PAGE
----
I learned a new word today: biblioclast, or destroyer of books. Found it on the frontispiece of The Enemies of Books by William Blades.
As you can see from its Table of Contents — Fire, Water, Gas and Heat, Dust and Neglect, Ignorance, The Bookworm, Other Vermin, Bookbinders, Collectors & Servants and Children — the author, William Blades, has spotted elemental, entomological and occupational enemies, even as far back as 1880.
John Bagford, “shoemaker and biblioclast,” appears in the chapter about Collectors. He apparently “went about the country, from library to library, tearing away title pages from rare books of all sizes,” intent on creating a key to the history of printing, but detaching key bibliographic information from parent works. You can see glimpses of The Bagford Fragments on the British Library’s website.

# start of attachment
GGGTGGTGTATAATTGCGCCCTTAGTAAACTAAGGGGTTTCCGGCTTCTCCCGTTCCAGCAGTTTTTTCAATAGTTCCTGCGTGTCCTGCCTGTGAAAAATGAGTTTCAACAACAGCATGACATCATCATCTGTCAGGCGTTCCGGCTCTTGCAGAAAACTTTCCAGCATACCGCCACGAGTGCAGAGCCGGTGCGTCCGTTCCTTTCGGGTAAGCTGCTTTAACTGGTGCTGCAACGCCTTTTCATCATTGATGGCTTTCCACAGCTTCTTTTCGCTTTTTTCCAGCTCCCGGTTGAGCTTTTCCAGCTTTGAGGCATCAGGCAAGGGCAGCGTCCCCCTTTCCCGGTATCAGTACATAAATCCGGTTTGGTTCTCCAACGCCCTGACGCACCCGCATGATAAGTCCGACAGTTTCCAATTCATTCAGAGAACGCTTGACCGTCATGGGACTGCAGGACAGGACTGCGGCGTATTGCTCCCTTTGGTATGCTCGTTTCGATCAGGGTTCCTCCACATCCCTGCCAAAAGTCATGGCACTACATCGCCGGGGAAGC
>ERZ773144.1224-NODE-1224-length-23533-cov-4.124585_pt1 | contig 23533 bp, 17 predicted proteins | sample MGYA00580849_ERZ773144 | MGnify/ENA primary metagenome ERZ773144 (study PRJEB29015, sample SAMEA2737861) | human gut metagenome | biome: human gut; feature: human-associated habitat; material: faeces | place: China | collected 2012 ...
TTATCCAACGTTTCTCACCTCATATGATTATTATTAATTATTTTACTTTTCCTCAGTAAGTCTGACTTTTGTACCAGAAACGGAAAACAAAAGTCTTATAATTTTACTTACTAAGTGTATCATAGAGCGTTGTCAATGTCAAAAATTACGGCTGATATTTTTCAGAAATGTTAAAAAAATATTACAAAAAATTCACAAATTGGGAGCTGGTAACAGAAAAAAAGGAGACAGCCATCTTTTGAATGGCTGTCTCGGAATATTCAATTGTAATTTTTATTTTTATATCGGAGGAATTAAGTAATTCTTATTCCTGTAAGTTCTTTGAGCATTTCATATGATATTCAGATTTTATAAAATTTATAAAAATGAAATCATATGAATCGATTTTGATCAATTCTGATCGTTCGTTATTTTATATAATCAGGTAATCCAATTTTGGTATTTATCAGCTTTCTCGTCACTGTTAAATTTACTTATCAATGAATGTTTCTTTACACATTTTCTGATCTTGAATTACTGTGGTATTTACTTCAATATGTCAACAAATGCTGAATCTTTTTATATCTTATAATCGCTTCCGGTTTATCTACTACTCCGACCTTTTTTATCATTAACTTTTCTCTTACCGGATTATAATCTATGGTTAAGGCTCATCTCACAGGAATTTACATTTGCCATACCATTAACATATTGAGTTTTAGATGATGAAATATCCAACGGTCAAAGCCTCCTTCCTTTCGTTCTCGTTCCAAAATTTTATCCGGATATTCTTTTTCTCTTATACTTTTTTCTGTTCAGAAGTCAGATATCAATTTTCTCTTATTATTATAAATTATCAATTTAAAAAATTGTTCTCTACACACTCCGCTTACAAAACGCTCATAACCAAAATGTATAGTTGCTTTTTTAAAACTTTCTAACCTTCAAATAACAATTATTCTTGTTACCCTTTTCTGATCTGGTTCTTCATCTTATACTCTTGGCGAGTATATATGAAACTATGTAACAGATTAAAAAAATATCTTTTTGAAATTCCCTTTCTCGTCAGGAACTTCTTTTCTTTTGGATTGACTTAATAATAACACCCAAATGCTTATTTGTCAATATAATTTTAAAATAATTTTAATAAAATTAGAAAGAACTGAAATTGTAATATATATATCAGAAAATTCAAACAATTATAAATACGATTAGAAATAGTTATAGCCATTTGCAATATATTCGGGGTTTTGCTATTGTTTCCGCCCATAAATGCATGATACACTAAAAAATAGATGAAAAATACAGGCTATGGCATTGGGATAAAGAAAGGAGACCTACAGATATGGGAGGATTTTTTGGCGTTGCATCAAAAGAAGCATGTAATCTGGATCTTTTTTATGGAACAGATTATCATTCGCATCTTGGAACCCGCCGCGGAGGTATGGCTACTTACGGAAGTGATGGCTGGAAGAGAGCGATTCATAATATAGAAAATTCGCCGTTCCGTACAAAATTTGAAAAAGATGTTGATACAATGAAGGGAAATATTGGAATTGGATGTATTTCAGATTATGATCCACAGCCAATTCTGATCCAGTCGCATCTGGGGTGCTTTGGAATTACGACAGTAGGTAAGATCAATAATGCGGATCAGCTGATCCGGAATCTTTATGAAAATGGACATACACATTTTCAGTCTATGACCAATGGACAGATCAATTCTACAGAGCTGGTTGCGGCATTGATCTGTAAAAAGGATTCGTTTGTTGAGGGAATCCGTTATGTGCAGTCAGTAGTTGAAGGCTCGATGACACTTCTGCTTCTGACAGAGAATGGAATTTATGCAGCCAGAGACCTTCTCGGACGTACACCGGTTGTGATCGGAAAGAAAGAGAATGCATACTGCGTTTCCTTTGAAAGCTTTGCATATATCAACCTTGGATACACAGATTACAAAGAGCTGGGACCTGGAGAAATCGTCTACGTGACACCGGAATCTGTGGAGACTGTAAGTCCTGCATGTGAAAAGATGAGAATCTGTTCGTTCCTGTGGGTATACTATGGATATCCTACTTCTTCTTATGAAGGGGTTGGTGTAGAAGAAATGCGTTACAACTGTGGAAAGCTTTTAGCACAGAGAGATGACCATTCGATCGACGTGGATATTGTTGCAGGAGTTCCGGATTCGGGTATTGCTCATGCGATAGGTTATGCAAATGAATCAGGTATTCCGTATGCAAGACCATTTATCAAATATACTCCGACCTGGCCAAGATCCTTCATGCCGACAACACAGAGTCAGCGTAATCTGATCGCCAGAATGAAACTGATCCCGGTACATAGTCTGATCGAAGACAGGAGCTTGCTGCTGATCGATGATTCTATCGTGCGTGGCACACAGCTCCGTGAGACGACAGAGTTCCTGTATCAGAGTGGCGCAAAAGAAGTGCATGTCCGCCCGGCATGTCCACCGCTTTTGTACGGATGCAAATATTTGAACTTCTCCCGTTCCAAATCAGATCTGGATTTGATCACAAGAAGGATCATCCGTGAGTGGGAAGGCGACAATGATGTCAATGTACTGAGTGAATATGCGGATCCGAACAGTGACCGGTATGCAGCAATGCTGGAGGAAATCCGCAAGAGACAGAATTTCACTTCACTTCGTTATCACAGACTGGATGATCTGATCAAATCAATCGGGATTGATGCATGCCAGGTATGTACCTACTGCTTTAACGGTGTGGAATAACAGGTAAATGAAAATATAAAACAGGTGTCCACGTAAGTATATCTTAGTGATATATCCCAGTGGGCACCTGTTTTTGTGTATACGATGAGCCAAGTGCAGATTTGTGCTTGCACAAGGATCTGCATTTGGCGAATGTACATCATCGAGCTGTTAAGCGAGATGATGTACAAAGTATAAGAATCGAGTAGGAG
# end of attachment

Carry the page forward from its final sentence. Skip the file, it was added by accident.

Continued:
He has a touching quote from the conclusion, “A Reverence for Old Books,” beginning: “It is a great pity that there should be so many distinct enemies at work for the destruction of literature, and that they should so often be allowed to work out their sad end. Looked at rightly, the possession of any old book is a sacred trust, which a conscientious owner or guardian would as soon think of ignoring as a parent would of neglecting his child….”